In the aptly-titled final episode of DC Universe’s Swamp Thing, the show attempts to tie up the various plot threads that are still dangling and to give its viewers (and characters) a satisfying stopping place for their journey. Does this episode accomplish that? Well, yes and no.
While “Loose Ends” isn’t a bad episode by any means, it’s unfortunately saddled with the job of closing out a show that has been prematurely cancelled. As a season finale, it would just be fine. As the final episode of a series that deserved better, it’s hard not to feel bummed out that this episode doesn’t reach the dizzying heights that some previous installments have.
Still, let’s talk about what did and didn’t work in this last visit to the swamps of Marais. As always, beware of spoilers. Major ones, this time.
When we rejoin our characters, everyone is on the losing side of whatever battle they’ve been fighting all along. Swamp Thing has come to realize he’ll never be human, Abby feels like she’s losing the man that she’s come to love and Lucilia is afraid of losing her son. Avery’s project has been taken from him, while his wife’s freedom has been stolen from her. Woodrue is in danger of losing his sanity and his wife.
The only person who seems like they’ve got everything figured out is Daniel Cassidy, who is simultaneously terrified of his newfound power and excited to see what good he can do with it. In a fun sequence, he races out of Marais and off on his own journey. It’s a quick little bow on his storyline, but it’s nice to see something work out for Daniel for once.
In fact, this episode is full of “quick little bows,” almost to the episode’s detriment. At some point, the whole episode feels like a marathon of hasty subplot resolutions, some of which are stronger than others.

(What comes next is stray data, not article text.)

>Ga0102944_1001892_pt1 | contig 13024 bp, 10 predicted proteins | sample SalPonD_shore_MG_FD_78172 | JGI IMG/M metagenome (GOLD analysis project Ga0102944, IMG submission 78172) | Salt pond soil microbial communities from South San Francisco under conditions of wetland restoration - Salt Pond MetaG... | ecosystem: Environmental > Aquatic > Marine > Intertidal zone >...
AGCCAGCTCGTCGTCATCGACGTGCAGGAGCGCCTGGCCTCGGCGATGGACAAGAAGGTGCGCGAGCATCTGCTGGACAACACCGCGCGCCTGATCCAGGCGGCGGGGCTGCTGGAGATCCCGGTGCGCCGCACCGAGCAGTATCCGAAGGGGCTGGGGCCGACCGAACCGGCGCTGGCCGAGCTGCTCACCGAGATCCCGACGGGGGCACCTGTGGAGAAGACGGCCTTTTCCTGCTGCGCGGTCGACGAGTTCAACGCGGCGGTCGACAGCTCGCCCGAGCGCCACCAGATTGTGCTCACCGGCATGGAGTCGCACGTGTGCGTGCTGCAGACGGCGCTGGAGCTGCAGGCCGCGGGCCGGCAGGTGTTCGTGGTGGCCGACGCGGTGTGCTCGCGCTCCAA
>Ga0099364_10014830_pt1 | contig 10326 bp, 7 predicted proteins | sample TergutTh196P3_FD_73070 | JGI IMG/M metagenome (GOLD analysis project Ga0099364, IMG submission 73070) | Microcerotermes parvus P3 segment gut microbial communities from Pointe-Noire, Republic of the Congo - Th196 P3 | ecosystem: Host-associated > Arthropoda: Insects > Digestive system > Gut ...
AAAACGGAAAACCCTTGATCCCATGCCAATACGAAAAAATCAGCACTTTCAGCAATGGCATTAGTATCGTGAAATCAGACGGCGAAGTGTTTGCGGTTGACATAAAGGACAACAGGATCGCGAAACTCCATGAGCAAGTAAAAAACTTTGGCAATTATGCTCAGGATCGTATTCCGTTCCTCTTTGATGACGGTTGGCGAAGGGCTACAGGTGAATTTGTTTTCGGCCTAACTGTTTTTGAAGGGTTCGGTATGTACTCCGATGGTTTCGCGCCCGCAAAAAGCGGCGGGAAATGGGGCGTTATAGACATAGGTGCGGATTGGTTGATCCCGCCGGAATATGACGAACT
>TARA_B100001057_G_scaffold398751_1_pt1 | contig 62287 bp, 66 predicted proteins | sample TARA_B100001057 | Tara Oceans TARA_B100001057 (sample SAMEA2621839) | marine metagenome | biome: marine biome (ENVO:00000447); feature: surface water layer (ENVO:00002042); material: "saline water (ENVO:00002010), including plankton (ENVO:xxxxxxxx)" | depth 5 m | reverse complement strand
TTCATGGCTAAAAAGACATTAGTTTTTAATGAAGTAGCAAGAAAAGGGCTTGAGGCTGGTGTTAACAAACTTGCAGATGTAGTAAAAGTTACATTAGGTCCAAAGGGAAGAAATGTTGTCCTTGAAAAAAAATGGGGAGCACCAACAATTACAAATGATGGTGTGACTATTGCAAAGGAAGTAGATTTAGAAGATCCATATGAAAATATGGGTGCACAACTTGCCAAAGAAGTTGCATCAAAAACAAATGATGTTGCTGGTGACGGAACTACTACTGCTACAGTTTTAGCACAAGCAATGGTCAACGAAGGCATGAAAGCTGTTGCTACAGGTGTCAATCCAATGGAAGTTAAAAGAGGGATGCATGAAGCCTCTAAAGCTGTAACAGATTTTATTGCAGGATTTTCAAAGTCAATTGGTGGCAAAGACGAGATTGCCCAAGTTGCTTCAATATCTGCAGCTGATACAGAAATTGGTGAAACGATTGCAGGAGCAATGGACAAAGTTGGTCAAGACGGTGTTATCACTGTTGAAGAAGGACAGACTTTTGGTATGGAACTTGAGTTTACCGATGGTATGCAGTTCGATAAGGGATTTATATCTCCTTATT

While the conclusion of Maria’s storyline is far from satisfying, it does play out in the midst of some fun practical effects. The hands reaching through the wall are wonderfully lo-fi and effective for a show that has featured some truly over-the-top horror. It’s just a shame that Maria is sent away into her own little world while there’s still so little that we understand about the connection that she and Xanadu have to the rising darkness.
Avery Sunderland gives us some of the best dark humor in the season, with Will Patton’s performance becoming more desperate and hopeless as the episode goes on. While his actions in this episode are horrific, there are some clever little touches that actually got a laugh out of me, particularly when Sunderland presses the remote lock button on a submerged car. It’s a wicked little moment of gallows humor that truly surprised me.
The best parts of this episode follow the continued descent of Jason Woodrue into true mad scientist territory. Kevin Durand makes a meal out of Woodrue’s monologues to his catatonic wife, even selling the moments of panic when he seems to be unable to control himself or the people trying to stop him.
Woodrue also features in a post-credits tag after the episode that shows off some of the best makeup effects in the series. It’s a shame that we won’t see the aftermath of these scenes, but I’m glad this sequence didn’t stay on the cutting room floor. It’s dark and tense, with a feeling of quiet suspense that this show hasn’t used to this effect since the pilot. The final moments of Swamp Thing are easily some of the most memorable in the whole run of the series, which is just as it should be.
Back to our main character, though. He spends the majority of the episode slugging it out with Ellery and his mercenaries, but mostly remains off-screen, sending the plants in to do his dirty work. It’s mostly a fun sequence, though it gets a little repetitive with shot after shot of these tough guys flailing their machetes wildly at the vines until Swampy has had enough. One the fight does kick in, though, we’re treated to one of the best gore effects of the series. Oh, and Jake Busey is there.
I promised when I began these reviews that I wouldn’t focus too much on the unfortunate fate of the series and would review these based on what made it to the screen. Unfortunately for this finale, it doesn’t entirely wrap things up in a satisfactory manner. There’s a lot to love here on an emotional level, but it’s hard not to feel cheated out of a much grander tale.
Still, for the ten episodes that we received, Swamp Thing was a smart slow burn of gothic horror and romance, perfectly capturing what makes the character and his world so interesting in the first place.
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